Oxford folk act Stornoway have warmed the hearts of folk lovers since the release of their debut album, Beachcomber’s Windowsill, in 2010, their haunting and jaunty songs striking a chord with fans.
They release their second album, Tales from Terra Firma, on March 11th. We caught up with instrumentalist Jon Ouin (strings and keyboards) and found out about how they create their sound and what influenced the new record.
The new album is quite expansive and ambitious, both in its musical qualities and lyrical content. Why have you decided to change your sound?
In some ways I feel that it is still the same and that the most part of it is really quite similar, but at the same time we wanted to move away from the first record – not in a negative way. Some of the songs [on Beachcomber’s] were written back as far as 2005 although the album didn’t come out until 2010. Lyrically, it’s natural that there would be a slight shift away- the lyrics perhaps cut a little bit deeper. There are references of rites of passage – death, birth, marriage and so on. Every human has to deal with these things. It’s much more simple in some way.
You’ve been around for eight years and released one album. Given that you have such a loyal fan base, do you think you can continue and get bigger like, for instance, Snow Patrol did?
It’s interesting, I was just listening to some older Snow Patrol records and I realised that I enjoy their older stuff a lot more…I feel that we still have something to say and I feel that the new album is full of music that I would personally listen to. I am quite happy that it goes to two places that you wouldn’t expect us to go especially. But it’s not a drastic change; not a Kid A moment!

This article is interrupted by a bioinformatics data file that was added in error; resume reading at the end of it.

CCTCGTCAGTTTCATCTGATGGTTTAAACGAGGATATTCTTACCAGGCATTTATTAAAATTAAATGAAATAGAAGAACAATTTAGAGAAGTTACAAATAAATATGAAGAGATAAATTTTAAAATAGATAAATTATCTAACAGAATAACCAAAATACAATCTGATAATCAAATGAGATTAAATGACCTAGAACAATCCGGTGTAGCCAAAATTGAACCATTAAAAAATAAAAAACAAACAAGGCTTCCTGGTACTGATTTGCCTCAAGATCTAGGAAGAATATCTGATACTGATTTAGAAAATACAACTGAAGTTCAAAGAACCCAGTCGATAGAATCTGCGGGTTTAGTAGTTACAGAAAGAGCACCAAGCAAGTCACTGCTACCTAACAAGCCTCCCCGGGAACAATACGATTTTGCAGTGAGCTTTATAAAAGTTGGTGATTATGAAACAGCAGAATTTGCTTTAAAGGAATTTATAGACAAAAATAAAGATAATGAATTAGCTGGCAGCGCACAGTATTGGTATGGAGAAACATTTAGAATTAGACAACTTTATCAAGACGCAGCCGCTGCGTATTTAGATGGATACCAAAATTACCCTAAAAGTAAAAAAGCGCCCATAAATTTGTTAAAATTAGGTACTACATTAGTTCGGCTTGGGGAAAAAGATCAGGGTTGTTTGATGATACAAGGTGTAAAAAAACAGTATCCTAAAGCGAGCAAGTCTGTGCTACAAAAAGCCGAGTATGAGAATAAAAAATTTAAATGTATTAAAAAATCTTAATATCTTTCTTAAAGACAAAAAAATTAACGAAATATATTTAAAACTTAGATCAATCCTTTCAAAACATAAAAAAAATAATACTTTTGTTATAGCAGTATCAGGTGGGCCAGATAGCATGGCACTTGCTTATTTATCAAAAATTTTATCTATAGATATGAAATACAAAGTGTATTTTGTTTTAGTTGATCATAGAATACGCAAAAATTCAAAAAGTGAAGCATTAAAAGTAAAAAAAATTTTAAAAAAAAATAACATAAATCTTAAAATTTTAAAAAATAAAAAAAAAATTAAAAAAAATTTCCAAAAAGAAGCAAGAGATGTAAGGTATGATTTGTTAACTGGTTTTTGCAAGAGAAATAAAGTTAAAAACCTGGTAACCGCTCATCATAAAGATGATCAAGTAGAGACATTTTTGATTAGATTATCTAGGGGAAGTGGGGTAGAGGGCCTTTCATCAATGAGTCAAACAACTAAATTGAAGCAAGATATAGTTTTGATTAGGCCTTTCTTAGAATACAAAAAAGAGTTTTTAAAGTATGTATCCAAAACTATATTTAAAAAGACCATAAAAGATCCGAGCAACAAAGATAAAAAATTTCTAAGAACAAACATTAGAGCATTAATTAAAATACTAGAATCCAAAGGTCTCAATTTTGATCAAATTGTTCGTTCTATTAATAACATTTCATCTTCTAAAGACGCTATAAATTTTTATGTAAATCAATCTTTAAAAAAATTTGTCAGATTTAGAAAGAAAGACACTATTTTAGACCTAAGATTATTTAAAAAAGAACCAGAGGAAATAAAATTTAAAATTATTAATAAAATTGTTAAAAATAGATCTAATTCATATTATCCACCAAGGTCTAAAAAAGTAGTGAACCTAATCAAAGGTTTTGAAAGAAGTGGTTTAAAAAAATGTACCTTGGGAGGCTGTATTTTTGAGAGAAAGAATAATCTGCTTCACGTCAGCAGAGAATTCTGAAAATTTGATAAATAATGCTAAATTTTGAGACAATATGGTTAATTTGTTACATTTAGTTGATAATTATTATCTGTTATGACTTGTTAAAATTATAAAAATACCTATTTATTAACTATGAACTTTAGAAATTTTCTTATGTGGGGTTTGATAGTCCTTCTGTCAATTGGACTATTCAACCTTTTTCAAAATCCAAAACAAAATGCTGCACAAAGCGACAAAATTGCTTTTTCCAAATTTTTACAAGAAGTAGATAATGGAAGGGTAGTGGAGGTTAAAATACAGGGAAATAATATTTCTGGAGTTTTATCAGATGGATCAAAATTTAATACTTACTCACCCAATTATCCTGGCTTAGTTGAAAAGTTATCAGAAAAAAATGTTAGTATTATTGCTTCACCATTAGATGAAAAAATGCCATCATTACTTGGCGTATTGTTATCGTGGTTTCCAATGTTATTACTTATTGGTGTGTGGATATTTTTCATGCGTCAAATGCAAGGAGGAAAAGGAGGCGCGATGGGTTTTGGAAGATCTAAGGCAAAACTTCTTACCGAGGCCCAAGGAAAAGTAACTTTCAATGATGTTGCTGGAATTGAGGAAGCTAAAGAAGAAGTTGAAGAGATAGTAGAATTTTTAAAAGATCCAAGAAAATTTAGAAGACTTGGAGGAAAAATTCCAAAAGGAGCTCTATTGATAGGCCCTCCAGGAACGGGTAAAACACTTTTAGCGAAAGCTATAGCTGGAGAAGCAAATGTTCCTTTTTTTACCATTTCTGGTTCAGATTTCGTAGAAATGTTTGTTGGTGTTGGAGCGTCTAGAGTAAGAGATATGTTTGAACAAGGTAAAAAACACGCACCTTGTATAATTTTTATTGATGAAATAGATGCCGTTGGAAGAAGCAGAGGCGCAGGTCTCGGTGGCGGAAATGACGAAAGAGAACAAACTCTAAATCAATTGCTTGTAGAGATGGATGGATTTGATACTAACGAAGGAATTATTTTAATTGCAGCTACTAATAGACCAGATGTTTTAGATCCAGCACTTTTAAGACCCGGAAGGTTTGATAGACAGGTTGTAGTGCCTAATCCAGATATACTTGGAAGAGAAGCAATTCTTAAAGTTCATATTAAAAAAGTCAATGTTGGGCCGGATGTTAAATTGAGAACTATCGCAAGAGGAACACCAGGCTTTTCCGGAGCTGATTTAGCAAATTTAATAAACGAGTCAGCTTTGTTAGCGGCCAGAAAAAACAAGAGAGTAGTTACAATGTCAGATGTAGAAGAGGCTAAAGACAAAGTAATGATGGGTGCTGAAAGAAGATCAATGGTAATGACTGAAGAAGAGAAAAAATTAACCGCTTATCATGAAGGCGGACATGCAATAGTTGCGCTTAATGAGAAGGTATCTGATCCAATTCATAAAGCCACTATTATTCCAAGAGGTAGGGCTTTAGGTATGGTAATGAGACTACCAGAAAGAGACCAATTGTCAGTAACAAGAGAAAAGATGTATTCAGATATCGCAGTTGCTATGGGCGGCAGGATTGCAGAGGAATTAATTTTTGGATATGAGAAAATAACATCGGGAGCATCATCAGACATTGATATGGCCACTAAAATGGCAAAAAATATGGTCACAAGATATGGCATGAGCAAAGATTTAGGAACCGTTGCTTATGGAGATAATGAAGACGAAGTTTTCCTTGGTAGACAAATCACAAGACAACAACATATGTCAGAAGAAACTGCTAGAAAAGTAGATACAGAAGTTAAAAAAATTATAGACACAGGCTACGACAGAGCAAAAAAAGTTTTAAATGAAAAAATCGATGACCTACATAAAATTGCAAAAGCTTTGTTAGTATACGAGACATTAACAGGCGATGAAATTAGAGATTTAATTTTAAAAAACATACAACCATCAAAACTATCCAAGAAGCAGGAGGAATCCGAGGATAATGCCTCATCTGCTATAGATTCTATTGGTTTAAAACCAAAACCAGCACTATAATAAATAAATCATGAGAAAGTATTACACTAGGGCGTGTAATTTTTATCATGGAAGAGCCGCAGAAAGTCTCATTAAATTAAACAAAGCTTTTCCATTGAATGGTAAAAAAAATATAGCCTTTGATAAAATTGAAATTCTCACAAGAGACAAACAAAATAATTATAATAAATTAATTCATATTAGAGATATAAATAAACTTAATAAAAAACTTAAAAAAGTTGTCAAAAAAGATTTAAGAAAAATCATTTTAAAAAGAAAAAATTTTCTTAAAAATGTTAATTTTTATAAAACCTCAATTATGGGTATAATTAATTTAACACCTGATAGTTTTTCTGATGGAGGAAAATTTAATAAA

You mentioned that the album contains lyrics about birth, death and marriage. What happened to members of the band that made them start singing about this stuff?
The lyrics are Brian’s, but I can say with some confidence that he has changed a lot since he was 24 years-old and he’s described that process in the new record.
Where or what is ‘Terra Firma’?
It’s a Latin phrase that means ‘solid earth’ and it’s about the internal life of a human and the personal reflection and the big questions in life involved in that. I would say the record contains things that everyone can relate to.
People write comments on your YouTube channel like, “I was on the brink of suicide and then I heard Stornoway”. What is it about music that helps people so much?
There is a kind of connection we can make without actually meeting them. People can relate a piece of music to their life and that music will be there forever. It’s always very moving when people write to us – I think you’d have to have a heart of stone to not be!
Any unusual things/objects that you’ve used to create your sound. Carrots have been mentioned before!
We’ve used crisps on this record! Lots of axing and chopping into wood. Sawing. It’s quite a DIY sound. A kanun [Turkish instrument] was used as well.
Where did you record the album? The track ‘Farewell Appalachia’ sounds like it was recorded in a farmhouse in the countryside…
‘Farewell Appalachia’ was recorded in a church actually, as was ‘The Ones You Hurt The Most.’ We also recorded in a barn and you can hear the wind rattling the doors of the barn. The rest of the album was recorded in a really small, windowless garage where we worked with our producer.
Tales from Terra Firma is out March 11th
words: Michael Somerville
Catch Stornoway on their 2013 tour
Newbury New Greenham Arts, 18th
Poole Mr Kyps, 19th
Pontadawe Arts Centre, 20th
Kingston New Slang/McCluskys, 21st
Liverpool Kazimier, 11th
Manchester Band On The Wall, 12th
Leeds Cockpit, 13th
Norwich Open, 15th
Sheffield Leadmill, 16th
Preston 53 Degrees, 17th
Portsmouth Wedgewood Rooms, 19th
Brighton Concorde, 20th
Bath Komedia, 21st
Leamington Spa Assembly, 23rd
Exeter Phoenix, 24th
Gloucester Guildhall, 25th
London HMV Forum, 26th